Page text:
MELUS CFP for 2015 Special Issue: African American Print Cultures
In 2015, a special issue of MELUS will showcase under-studied aspects of black print culture studies or book history. We are seeking scholarship that addresses, but is not limited to, the following questions:All essays should be between 6,000 and 9,000 words, including notes and works cited. [...] Please submit completed essays to Howard Rambsy II (firstname.lastname@example.org) by Dec. 15, 2013. More details here.
• How are contemporary print matters—ranging from concerns such as the publication of new print editions of literary texts by emergent and historical US black writers to online and open access publishing as well as to the operations of the mainstream publishing industry—shaping our understanding of what African American literature is becoming?
Supernatural Creatures: from Elf-Shot to Shrek
September 22-24, 2014
University of Lodz, Poland
The second Lodz Fantastic Literature Conference aims to bring together experts in folklore, medieval and early modern literature and culture as well as contemporary fantasy literature to explore the fascinating relationship between supernatural creatures and humankind. For centuries these creatures have been seen in both positive and negative light – sometimes as benevolent neighbours, many a time as dangerous folk to interfere with, at other times still as tricksters positioned outside of the traditional dichotomy of friend or foe. Their cultural presence is a force to be reckoned within the study of pre-modern, modern as well as post-modern literature, and the current fascination of popular culture with their history and nature begs ever new questions about why they continue to seem so indispensible to us.Submissions of topics and abstracts (300-400 words) should reach the organisers no later than January 31st, 2014. More details here.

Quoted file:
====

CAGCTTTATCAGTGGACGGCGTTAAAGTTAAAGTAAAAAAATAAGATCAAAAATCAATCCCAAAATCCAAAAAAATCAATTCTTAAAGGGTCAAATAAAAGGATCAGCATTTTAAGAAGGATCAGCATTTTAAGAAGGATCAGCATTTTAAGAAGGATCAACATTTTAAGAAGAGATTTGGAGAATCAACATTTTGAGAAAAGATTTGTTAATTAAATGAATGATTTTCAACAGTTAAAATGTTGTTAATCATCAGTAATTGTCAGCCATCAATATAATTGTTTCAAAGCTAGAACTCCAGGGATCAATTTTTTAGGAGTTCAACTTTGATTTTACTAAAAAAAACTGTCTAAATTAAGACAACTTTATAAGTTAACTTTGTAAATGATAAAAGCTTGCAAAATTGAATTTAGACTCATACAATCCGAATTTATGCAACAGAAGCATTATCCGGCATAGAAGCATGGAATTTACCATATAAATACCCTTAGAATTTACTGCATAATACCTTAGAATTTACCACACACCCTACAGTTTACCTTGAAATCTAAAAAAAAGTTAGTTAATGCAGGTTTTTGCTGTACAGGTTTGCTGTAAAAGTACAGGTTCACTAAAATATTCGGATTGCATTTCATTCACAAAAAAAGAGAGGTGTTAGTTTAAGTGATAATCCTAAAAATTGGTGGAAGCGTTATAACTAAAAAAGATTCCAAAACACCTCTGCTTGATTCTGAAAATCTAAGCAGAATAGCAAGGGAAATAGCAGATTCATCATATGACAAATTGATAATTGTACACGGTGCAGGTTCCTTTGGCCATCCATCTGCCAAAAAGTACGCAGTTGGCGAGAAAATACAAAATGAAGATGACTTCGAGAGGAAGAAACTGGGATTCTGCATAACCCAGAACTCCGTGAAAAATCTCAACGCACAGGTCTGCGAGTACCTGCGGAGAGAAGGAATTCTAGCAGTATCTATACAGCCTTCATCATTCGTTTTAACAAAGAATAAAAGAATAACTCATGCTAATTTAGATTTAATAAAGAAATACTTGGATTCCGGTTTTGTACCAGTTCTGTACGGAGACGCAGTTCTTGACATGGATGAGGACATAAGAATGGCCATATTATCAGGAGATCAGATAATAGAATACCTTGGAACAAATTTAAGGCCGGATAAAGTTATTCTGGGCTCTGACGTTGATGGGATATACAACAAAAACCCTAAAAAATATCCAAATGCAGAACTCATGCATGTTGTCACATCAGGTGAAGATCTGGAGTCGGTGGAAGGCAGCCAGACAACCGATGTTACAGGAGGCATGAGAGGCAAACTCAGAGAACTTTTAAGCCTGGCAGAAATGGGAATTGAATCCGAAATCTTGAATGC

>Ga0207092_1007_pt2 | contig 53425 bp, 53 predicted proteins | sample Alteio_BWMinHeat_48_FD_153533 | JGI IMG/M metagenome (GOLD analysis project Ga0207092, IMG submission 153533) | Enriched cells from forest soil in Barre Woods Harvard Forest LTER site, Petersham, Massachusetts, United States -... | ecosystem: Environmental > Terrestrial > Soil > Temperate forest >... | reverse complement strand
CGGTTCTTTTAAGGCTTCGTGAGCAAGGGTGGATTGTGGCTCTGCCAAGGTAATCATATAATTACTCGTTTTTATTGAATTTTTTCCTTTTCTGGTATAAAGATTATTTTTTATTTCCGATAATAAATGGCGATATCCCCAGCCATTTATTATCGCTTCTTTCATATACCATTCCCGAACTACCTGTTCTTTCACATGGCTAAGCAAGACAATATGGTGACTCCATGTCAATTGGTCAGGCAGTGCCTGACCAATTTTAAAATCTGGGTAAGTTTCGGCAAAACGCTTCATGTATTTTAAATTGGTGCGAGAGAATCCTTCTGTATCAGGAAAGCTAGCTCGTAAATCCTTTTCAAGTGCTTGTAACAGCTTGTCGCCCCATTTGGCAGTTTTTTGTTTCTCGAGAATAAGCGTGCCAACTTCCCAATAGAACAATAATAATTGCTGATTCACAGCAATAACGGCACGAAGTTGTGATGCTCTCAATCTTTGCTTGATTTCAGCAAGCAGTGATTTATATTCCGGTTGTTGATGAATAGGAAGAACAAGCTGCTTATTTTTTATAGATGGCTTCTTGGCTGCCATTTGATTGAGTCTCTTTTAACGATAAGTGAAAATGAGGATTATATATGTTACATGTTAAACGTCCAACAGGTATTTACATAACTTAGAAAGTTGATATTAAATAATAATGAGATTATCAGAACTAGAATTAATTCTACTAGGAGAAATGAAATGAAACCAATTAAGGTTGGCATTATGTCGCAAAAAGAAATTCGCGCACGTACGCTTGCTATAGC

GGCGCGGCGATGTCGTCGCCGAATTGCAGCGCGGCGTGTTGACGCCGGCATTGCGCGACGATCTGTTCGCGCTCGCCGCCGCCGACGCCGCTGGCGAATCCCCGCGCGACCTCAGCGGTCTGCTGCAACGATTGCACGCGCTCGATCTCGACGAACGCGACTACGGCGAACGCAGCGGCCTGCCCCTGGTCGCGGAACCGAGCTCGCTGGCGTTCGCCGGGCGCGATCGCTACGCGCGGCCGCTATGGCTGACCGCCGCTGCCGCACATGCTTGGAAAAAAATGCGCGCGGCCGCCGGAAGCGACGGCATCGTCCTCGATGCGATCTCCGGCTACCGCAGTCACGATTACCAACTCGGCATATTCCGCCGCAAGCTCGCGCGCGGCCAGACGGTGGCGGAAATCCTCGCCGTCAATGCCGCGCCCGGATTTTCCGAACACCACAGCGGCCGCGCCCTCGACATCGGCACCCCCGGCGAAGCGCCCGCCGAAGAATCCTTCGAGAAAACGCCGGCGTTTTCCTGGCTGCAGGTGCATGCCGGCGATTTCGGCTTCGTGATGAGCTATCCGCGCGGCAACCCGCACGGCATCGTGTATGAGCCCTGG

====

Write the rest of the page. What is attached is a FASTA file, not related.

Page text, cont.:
We would like to invite contributions that address the nature and function of the beliefs of past eras, their postmodern transformations, and especially those which trace the (dis)continuities in the ways in which these creatures have been imagined and perceived over the ages.